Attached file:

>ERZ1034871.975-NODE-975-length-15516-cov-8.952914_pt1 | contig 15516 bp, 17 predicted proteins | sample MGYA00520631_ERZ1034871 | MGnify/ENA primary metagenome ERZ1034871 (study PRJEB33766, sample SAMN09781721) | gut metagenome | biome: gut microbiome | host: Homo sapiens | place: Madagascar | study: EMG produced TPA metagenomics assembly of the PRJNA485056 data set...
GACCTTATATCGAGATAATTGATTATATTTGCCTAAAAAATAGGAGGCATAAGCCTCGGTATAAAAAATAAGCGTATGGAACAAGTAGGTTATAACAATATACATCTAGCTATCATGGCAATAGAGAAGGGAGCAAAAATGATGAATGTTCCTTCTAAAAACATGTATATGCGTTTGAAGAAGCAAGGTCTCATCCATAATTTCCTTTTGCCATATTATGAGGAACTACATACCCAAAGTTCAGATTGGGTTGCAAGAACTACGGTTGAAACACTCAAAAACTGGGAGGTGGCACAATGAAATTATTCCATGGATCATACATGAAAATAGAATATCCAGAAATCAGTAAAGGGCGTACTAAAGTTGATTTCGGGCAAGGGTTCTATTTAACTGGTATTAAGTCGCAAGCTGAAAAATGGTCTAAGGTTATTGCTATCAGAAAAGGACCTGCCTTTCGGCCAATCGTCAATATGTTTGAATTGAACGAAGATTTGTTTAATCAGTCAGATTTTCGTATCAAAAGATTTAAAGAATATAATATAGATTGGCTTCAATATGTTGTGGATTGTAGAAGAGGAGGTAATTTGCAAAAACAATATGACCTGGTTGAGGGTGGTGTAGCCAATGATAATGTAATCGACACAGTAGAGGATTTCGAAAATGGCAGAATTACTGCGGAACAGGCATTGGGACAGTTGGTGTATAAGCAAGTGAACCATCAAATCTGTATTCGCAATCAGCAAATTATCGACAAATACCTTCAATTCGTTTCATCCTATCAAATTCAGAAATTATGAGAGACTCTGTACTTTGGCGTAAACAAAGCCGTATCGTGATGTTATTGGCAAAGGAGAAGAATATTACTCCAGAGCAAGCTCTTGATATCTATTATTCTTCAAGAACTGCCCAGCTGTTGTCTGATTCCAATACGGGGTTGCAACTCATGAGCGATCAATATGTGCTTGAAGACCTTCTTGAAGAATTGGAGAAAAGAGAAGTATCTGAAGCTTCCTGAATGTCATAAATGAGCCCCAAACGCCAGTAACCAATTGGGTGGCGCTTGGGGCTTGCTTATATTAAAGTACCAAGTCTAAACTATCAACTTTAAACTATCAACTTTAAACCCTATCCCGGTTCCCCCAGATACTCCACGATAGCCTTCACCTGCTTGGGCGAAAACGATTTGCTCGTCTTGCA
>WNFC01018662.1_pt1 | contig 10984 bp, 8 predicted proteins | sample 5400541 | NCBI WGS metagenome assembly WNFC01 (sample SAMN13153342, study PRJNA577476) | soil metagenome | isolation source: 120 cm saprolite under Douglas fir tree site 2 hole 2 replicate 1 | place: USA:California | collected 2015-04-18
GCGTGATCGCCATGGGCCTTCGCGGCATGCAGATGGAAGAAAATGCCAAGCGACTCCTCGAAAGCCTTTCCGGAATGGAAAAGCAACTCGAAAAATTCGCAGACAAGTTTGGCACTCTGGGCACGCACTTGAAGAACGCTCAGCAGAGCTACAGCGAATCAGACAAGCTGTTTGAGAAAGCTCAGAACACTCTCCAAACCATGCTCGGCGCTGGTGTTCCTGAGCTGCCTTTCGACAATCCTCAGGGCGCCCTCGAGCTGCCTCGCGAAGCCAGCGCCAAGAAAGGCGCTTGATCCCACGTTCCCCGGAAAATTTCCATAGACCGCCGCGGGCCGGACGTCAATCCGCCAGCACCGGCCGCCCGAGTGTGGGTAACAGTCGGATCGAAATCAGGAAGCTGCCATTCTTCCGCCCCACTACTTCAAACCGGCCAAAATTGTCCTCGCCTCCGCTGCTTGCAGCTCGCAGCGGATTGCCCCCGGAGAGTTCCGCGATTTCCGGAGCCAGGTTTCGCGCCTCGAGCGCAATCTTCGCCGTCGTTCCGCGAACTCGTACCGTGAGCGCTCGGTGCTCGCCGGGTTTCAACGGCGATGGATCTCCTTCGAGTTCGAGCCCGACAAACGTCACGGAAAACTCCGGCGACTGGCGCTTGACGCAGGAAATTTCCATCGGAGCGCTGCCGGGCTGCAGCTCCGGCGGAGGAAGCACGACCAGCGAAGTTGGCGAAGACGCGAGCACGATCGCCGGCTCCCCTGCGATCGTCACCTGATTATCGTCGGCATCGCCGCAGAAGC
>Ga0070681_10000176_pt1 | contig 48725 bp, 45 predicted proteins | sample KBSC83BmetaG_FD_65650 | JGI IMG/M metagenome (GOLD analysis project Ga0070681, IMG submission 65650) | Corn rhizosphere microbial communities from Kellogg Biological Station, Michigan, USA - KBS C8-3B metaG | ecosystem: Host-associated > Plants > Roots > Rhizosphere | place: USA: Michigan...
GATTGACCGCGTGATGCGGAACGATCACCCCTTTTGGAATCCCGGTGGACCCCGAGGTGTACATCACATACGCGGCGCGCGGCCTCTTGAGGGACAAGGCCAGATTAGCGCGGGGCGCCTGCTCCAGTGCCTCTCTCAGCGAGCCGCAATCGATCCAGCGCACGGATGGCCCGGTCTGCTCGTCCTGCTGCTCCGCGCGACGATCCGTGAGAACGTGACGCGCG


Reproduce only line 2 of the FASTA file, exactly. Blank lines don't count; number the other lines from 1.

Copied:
GACCTTATATCGAGATAATTGATTATATTTGCCTAAAAAATAGGAGGCATAAGCCTCGGTATAAAAAATAAGCGTATGGAACAAGTAGGTTATAACAATATACATCTAGCTATCATGGCAATAGAGAAGGGAGCAAAAATGATGAATGTTCCTTCTAAAAACATGTATATGCGTTTGAAGAAGCAAGGTCTCATCCATAATTTCCTTTTGCCATATTATGAGGAACTACATACCCAAAGTTCAGATTGGGTTGCAAGAACTACGGTTGAAACACTCAAAAACTGGGAGGTGGCACAATGAAATTATTCCATGGATCATACATGAAAATAGAATATCCAGAAATCAGTAAAGGGCGTACTAAAGTTGATTTCGGGCAAGGGTTCTATTTAACTGGTATTAAGTCGCAAGCTGAAAAATGGTCTAAGGTTATTGCTATCAGAAAAGGACCTGCCTTTCGGCCAATCGTCAATATGTTTGAATTGAACGAAGATTTGTTTAATCAGTCAGATTTTCGTATCAAAAGATTTAAAGAATATAATATAGATTGGCTTCAATATGTTGTGGATTGTAGAAGAGGAGGTAATTTGCAAAAACAATATGACCTGGTTGAGGGTGGTGTAGCCAATGATAATGTAATCGACACAGTAGAGGATTTCGAAAATGGCAGAATTACTGCGGAACAGGCATTGGGACAGTTGGTGTATAAGCAAGTGAACCATCAAATCTGTATTCGCAATCAGCAAATTATCGACAAATACCTTCAATTCGTTTCATCCTATCAAATTCAGAAATTATGAGAGACTCTGTACTTTGGCGTAAACAAAGCCGTATCGTGATGTTATTGGCAAAGGAGAAGAATATTACTCCAGAGCAAGCTCTTGATATCTATTATTCTTCAAGAACTGCCCAGCTGTTGTCTGATTCCAATACGGGGTTGCAACTCATGAGCGATCAATATGTGCTTGAAGACCTTCTTGAAGAATTGGAGAAAAGAGAAGTATCTGAAGCTTCCTGAATGTCATAAATGAGCCCCAAACGCCAGTAACCAATTGGGTGGCGCTTGGGGCTTGCTTATATTAAAGTACCAAGTCTAAACTATCAACTTTAAACTATCAACTTTAAACCCTATCCCGGTTCCCCCAGATACTCCACGATAGCCTTCACCTGCTTGGGCGAAAACGATTTGCTCGTCTTGCA